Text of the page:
The food blogging didn’t come without it’s problems. Turns out, becoming intensely preoccupied with food, such as collecting recipes, is just another symptom of eating disorders. I have always loved to cook, and bake especially, but once this thought entered my mind, I could no longer channel the same passion into my blog anymore. (That blog is here, if you’re wondering, and if the hosting hasn’t expired yet.) I even went so far as to ‘start’ a cake business. This was another project that got neglected, and fizzled out. Both the blog and business are two things I’m glad I did, and it definitely did help as I learned to eat again, but once anorexia morphed into bulimia, and creating new recipes became an excuse to binge, this was no longer a helpful venture. It was undoubtedly a great learning curve; I taught myself SEO optimisation, how to navigate, website customisation, HTML coding, manual photography, Lightroom for editing photos – it was not without it’s excitement.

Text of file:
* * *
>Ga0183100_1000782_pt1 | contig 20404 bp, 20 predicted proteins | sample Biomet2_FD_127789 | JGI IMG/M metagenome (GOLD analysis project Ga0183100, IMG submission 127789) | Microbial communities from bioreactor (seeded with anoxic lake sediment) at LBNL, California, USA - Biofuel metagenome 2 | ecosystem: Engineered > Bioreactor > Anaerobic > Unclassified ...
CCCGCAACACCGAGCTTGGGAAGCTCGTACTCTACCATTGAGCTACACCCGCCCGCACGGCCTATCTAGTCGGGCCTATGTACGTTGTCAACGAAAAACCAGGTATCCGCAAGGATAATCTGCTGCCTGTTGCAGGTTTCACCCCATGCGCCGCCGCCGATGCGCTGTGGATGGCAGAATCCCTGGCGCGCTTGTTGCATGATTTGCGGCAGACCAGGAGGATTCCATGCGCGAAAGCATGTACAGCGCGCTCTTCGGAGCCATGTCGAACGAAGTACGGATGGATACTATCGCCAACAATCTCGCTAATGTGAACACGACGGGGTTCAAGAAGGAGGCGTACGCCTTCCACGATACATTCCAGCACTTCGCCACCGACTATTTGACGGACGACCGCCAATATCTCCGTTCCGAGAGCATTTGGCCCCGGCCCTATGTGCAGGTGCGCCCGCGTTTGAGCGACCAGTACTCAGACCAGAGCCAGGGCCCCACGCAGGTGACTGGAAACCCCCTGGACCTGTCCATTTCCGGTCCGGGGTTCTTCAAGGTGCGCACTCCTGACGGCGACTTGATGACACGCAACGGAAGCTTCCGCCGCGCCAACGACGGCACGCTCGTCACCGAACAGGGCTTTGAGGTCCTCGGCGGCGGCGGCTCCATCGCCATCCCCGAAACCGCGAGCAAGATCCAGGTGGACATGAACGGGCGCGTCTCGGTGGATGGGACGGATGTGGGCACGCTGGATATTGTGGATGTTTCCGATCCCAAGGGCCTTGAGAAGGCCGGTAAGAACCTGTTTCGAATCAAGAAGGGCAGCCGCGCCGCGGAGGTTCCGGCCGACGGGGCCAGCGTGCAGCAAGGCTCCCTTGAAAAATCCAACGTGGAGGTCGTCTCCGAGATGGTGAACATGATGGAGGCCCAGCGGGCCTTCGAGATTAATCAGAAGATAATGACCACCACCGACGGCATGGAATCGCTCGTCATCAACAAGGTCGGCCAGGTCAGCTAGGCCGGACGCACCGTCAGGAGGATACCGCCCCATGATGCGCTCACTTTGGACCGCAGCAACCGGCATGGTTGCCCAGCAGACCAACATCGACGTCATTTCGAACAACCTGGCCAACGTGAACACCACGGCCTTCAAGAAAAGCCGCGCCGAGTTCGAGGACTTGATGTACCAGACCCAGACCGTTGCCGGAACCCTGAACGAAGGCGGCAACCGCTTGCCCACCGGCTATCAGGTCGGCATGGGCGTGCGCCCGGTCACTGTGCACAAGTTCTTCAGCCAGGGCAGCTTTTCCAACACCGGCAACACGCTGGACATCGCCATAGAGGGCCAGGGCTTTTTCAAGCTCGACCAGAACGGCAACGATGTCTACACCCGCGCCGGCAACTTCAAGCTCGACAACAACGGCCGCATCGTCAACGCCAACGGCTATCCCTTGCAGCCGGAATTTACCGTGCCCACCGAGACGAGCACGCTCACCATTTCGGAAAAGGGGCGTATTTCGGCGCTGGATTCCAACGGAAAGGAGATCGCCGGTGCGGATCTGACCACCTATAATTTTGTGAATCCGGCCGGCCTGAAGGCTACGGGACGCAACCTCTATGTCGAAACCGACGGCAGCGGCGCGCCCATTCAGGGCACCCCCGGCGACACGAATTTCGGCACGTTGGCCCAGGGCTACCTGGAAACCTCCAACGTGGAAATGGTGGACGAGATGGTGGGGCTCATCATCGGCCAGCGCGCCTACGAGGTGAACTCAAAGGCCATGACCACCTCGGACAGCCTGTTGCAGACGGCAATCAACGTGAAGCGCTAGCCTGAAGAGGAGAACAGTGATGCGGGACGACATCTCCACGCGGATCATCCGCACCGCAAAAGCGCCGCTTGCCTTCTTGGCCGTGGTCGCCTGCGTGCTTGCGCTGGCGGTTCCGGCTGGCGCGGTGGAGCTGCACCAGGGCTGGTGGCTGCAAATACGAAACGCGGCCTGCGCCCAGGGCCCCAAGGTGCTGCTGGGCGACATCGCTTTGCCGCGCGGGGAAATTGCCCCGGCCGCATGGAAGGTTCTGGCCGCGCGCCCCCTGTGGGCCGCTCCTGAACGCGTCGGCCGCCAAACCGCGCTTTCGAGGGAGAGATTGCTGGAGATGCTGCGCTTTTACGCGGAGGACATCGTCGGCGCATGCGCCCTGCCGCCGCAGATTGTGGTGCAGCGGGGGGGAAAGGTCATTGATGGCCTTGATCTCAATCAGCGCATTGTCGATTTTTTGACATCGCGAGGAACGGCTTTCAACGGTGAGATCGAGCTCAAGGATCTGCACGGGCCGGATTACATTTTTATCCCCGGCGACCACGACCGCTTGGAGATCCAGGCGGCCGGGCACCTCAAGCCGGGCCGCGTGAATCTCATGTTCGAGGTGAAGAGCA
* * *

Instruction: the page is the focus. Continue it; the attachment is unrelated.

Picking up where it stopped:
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Things change though. Since starting that blog, I moved out of home at aged seventeen from the coastal community of Geraldton, Western Australia, to Sydney, on the other side of the country to study at a very prestigious university. I didn’t even realise when I accepted my offer that it was quite so prestigious.